The United States quit Unesco, the United Nations cultural organisation, this month. It did not go quietly. A “cesspool,” Nikki Haley called it. “Unesco is among the most corrupt and politically biased UN agencies,” she tweeted.
True, Haley was on her way out the door as US ambassador to the United Nations and so unconstrained in speaking her mind. There’s scarcely a multilateral organisation around that the wall-focused, America-first Trump administration has not lambasted, threatened to leave or left.
In the case of the Paris-based Unesco, the departure was a slam dunk for President Donald Trump. His affinity for its mission of building world peace through cultural and scientific cooperation is as great as his affinity for reading and scholarship. That is to say nonexistent.
More important, Unesco has deplored and denounced one Israeli action after another. A decision in 2017 to designate as a Palestinian World Heritage site in danger an area in Hebron that includes the Cave of the Patriarchs stirred Israeli outrage. The organisation granted full membership to Palestine in 2011, prompting the United States and Israel to stop paying dues. By the time it left, the United States had around $600 million (Dh2.2 billion) in arrears.
Israel, which marches in virtual lock step with the Trump administration, also quit Unesco this month. Last year, Prime Minister Benjamin Netanyahu denounced the organisation’s “persistent and egregious bias against Israel.”
The pullouts smacked in the end of stubborn grandstanding rather than principle.
No surprise there: That’s the Trump approach to the world. Israel judges the price of deviating by a millimetre from its most powerful, uncritical backer to be too high.
Under Audrey Azoulay, the director-general who took up her post after Trump announced the decision to leave, Israel and Arab states have reached consensus on a dozen Unesco texts — a new development. A Holocaust education website was introduced along with the United Nations’ first educational guidelines to combat anti-Semitism.
“Unesco was being used for things not strictly in its sphere, like issues of sovereignty,” Azoulay told me in an interview. “The debate about over-politicisation was legitimate given how the organisation was being used, especially in the last decade. There was a loss of credibility. I have tried hard to reduce the politicisation and work for consensus.”
She continued: “In the light of the progress made over the past 12 months, I deeply regret the withdrawal of the United States, a founding member, and Israel.”
A Unesco conference on anti-Semitism was held on the sidelines of the UN General Assembly last September. Netanyahu had shown serious interest in attending. But to offend Trump and Haley was, in the end, a bridge too far for the Israeli prime minister. In his speech, Secretary-General Antonio Guterres did not pull punches. He said anti-Semitism was expressing itself” and used “the pretext of the situation in the Middle East to target Jews and Jewish symbols.” He denounced neo-Nazi and white supremacy groups and spoke of “tribalism run amok.” Azoulay’s senior staff has tempered the language of Unesco resolutions on the Middle East through diplomatic mediation, relegating the most sensitive language to nonbinding annexes.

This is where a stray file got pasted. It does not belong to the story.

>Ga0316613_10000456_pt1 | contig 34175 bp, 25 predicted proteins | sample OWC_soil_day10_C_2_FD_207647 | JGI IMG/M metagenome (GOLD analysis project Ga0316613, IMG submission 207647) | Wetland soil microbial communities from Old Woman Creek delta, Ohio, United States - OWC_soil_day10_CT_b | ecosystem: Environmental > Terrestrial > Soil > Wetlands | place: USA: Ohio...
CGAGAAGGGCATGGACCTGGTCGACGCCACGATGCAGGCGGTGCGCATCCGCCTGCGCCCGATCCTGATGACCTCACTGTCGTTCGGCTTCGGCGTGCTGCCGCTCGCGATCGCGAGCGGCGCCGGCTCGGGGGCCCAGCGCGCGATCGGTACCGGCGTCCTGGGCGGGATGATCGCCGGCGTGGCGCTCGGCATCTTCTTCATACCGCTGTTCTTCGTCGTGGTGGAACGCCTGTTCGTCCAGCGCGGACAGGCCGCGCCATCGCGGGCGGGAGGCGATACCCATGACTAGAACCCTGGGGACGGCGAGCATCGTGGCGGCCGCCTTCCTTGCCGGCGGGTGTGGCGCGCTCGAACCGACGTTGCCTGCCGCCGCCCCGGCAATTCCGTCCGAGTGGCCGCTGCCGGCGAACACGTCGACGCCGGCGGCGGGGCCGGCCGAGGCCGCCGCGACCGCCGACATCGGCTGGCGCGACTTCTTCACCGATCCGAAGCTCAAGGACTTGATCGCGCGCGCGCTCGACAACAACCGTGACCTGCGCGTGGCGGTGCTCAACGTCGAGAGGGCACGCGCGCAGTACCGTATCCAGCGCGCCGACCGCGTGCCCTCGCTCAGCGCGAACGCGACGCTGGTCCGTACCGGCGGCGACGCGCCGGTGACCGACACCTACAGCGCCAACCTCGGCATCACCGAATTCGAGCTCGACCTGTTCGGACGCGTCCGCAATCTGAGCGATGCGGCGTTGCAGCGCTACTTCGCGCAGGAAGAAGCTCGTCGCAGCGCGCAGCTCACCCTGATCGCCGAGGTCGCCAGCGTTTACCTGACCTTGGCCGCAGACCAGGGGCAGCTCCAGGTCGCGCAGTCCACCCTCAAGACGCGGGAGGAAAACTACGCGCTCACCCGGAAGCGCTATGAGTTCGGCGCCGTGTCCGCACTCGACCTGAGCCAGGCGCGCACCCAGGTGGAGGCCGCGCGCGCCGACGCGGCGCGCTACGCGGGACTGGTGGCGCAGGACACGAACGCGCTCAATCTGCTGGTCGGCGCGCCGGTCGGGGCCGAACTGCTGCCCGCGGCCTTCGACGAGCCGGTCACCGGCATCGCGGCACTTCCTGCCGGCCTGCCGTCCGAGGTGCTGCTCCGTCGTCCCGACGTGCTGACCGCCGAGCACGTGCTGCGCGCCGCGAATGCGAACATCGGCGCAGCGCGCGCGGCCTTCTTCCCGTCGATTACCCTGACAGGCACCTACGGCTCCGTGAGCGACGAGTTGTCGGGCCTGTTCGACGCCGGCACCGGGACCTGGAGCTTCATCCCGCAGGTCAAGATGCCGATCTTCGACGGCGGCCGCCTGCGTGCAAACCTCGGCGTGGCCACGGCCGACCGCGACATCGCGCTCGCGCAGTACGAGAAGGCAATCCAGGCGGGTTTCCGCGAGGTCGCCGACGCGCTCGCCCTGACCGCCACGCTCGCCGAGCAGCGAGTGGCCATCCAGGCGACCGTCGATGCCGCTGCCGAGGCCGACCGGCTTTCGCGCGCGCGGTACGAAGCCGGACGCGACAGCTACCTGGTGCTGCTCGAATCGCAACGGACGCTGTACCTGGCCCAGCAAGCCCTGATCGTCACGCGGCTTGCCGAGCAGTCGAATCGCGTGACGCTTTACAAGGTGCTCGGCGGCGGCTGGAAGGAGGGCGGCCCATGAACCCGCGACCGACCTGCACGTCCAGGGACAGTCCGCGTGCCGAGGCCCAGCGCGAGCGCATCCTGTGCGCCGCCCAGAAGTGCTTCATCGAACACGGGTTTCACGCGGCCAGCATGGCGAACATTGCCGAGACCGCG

The former Israeli ambassador to Unesco, Carmel Shama Hacohen, compared the atmosphere last April to “a wedding.” Last June he welcomed a “new spirit” and said that there was a “a need to re-evaluate, in full coordination with the US, the question of leaving.”
It is a pity that his advice was not heeded. To leave when you are getting what you want is petulant. The world needs more dialogue, not less. Unesco, for all its failings, plays an important role. It supports press freedom, promotes literacy and preserves the idea of culture as the connective tissue of humanity.
Trump might also consider that it creates jobs. For example, since Paducah, Kentucky, a Centre of quilt making, was named part of Unesco’s network of “creative cities,” it has benefited from increased tourism.
The real cesspool is elsewhere: in the moral depravity of a US government that no longer stands firmly with freedom, democracy, decency, a free press and the rule of law. In the notion that “culture” is money. In the systematic undermining of truth. Israel, of all countries — and especially if its real concern is anti-Semitism — should not move in lock step with an administration given to innuendo about cosmopolitan financiers and the like.
Leaving a reforming Unesco was a mistake for both the United States and Israel. The United States left once before, in 1984, only to announce its return in 2002. It should reconsider.
— New York Times News Service
Roger Cohen is a noted American journalist, commentator and author.